1 white or yellow onion
3 cups vegetable stock
1 can chick peas
1 cup dry lentils
1 bottle curry paste (the one I bought was green curry, about a 3/4 cup of paste).
1 tbsp curry powder
3 tbsp raisins (optional)
1 tsp garam massala
1/2 tsp ground cloves, or about a tbsp whole cloves
1 tsp minced ginger
crushed red pepper, to taste
dry basmati rice
cumin seed
mustard seed
flat bread

1. Saute garlic in olive oil for 30 seconds, and add chopped onion. Saute until the onion becomes slightly translucent.

2. Add stock, chickpeas, lentils, curry paste, cury powder, garam masala, crushed red pepper, raisins, ginger and cloves. (here's the thing about using cloves. The ground cloves are about 10x more concentrated, so be careful. Its a little safer to use the whole cloves, but they are not good to eat. You can eat them, but I don't recommend it. When I made this, I actually went through and picked out the whole cloves before I served it so that EJ wouldn't accidentally eat one. That was a pain. However, Breza says that if you cook it for long enough, the cloves are edible. Worth a try. I'll keep everyone updated.)

3. Let the curry simmer for awhile, I try to let it simmer for at least an hour. You can also add tofu or TVP or anything else to give it a thicker consistency.

4. Meanwhile, you can prepare the rice. Toast about 1 tsp mustard seed and 1/2 tsp cumin seed until it pops (on the stove top) and prepare the rice the way you normally do. We have a rice cooker, which I swear by. The water : rice ratio should be 2 : 1. Add the spices to this and cook as usual.

5. For the naan, I purchased some flat bread from the grocery store (though naan is usually available at Indian grocers). I spread some margarine over it, sprinkled with garlic powder, onion powder, fresh cilantro and Parmesan cheese, and baked about 5 minutes at 350. This was GOOD.

6. Ok, back to the curry. Here you have a couple of options. To thicken it, add about 2-3 tbsp corn starch. You could also use flour, but corn starch is more concentrated, so it has less of a grainy texture. Don't add too much, though. You can also add a little milk or cream to soften the texture, but that is optional. Simmer a bit longer, until it has reached the desired consistency.

7. Mix in a handful of fresh cilantro.

8. Serve over rice with naan. Plain yogurt on the side is also really good for this dish.

From Food pics

Thanks for the help, Joe. I really enjoyed making this.

From Food pics

Cheese and garlic bread

This recipe goes along with comfort foods, because there is nothing better than hot bread, fresh from the oven. This was also the first recipe I could put together on my own. My mom's kitchen was the best to cook in (of course I didn't realize at the time - I only realized when I had my own kitchen and discovered that my gadgets aren't nearly as high quality as my mother's. Nor do I have as much counter space). When I tried the recipe (and it worked!) I was ecstatic, and baked the bread all the time. As time went on, I baked less and less, and cooked more and more, until here I am, 15 years later, in search of that original recipe. I tried several, and none were quite right, and after a lot of tweaking, I finally decided on the final version. And now I present Baby Melissa's Cheese Bread (with modifications).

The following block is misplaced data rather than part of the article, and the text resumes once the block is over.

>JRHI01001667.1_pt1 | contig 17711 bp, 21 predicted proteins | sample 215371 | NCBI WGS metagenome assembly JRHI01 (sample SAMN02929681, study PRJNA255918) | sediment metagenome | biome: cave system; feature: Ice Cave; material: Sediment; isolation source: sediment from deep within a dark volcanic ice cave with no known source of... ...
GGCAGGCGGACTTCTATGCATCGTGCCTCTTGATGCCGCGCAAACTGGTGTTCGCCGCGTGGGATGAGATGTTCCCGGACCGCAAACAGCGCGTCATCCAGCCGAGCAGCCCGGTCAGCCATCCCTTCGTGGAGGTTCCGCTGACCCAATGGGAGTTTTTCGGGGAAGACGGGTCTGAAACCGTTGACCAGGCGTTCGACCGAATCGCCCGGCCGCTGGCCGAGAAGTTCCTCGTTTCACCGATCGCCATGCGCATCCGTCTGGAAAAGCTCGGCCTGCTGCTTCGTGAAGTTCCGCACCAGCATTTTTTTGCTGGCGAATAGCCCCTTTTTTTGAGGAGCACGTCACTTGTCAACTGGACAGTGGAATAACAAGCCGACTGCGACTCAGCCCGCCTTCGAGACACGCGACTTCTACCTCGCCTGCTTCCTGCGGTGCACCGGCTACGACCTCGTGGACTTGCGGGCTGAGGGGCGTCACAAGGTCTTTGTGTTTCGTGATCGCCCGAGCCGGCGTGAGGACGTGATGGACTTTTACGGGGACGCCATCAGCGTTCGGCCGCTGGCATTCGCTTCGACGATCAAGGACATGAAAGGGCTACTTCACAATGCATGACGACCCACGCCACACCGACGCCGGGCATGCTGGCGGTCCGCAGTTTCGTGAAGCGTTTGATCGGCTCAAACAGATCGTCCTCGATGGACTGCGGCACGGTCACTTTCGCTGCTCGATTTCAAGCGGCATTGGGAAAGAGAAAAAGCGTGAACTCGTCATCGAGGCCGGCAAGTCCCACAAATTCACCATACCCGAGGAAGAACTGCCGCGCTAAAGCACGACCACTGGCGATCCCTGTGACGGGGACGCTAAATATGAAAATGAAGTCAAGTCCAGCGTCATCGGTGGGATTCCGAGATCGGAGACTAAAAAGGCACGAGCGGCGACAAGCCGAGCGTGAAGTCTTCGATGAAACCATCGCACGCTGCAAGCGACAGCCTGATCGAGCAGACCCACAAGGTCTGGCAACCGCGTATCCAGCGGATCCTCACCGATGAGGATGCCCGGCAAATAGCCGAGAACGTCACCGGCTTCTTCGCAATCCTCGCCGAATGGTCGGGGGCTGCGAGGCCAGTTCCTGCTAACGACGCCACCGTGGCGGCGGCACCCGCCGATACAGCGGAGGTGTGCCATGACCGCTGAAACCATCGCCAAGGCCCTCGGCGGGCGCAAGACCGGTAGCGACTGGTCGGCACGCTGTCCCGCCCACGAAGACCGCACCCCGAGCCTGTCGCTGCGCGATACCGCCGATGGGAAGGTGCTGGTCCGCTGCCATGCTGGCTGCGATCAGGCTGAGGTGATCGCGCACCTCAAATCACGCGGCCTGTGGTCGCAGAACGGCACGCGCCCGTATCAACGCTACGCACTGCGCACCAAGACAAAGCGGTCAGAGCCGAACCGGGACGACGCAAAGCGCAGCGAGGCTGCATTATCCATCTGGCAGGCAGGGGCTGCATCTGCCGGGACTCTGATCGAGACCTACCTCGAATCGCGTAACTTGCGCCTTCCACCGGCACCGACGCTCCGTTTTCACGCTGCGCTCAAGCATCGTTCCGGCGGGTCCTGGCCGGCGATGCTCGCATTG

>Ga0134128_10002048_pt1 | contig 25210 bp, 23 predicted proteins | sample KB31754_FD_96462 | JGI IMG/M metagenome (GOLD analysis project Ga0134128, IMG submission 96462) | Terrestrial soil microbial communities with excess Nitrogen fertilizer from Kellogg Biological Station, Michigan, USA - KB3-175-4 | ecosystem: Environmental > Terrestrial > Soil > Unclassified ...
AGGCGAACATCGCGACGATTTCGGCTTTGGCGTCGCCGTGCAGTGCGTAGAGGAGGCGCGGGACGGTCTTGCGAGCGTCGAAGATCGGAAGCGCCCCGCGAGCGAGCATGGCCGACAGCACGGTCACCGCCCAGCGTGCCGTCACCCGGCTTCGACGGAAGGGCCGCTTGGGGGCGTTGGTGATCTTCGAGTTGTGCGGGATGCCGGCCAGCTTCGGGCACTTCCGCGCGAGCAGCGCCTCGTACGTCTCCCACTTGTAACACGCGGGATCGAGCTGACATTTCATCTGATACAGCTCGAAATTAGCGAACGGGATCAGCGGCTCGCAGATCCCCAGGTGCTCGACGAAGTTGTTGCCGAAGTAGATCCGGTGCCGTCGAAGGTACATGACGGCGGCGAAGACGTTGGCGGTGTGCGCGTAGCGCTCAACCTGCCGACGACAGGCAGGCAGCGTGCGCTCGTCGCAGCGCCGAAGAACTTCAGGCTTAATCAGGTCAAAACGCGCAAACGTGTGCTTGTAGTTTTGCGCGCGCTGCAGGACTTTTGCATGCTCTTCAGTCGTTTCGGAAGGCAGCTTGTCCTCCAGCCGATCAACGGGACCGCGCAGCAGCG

2 cups warm milk
2 packets active dry yeast
2 tsp salt
1 tsp sugar
2 tbsp butter
1/2 tsp garlic powder
1/2 tsp onion powder
1 cup grated cheddar cheese
3 tbsp grated Parmesan cheese
5 cups flour

1. Heat milk - I microwave 2 cups of milk for 2 1/2 minutes. You want it hot, but not so hot that it gets a skin. Mix the milk and the 2 packets of yeast in a bowl. Let sit 5 minutes.

2. After 5 minutes, add garlic, onion, salt, sugar, butter and about a quarter of the cheese. The reason I add some of the cheese now is because the hot milk will melt it, mixing it with everything. I like to keep some of it for later so that there are also pieces of cheese in the bread.

3. Add the flour, a little at a time. Also add the rest of the cheese, but reserve a little Parmesan for a garnish. When it becomes too hard to stir with a spoon, I knead it in the bowl with my hands. If you choose to do this (if you don't have an electric mixer, like myself (ahem, christmas present!?!)), put some oil on your hands so the dough doesn't stick to them as much.

4. Once the dough is kneaded, grease 2 bread pans and divide the dough in half. Put some more oil on your hands and press the dough into the pan - not too firmly, but you want the dough to reach all the corners. The oil on your hands help coat the bread with oil, too - it will brown nicely. Now, sprinkle some Parmesan cheese on top for a garnish.

5. Cover with a damp dish cloth and let rise for ~ 1 hour.

From Food pics

This is what it will look like after an hour (it should double in size).

From Food pics

6. Preheat the overn to 350. Bake for 20-25 minutes. Serve warm.

From Food pics

Wednesday, October 15, 2008

Apricot and Brie Sandwiches

These sandwiches are simple, yet still have an elegant feel to them. They would be a nice addition to a picnic platter, or could be served as an hors d'oeuvre at a dinner party (here's the thought - slice them into bite size pieces and spear them with a toothpick).



Ciabatta bread
Apricot preserves
Pecans (roasted)
Brie, sliced

1. Assemble sandwich. Gaze at it longingly. Take first bite. Be surprised and pleased.

E.J.'s Favorite Sandwich

Really, he loves it. I love it because its flavorful and super easy.


ciabatta bread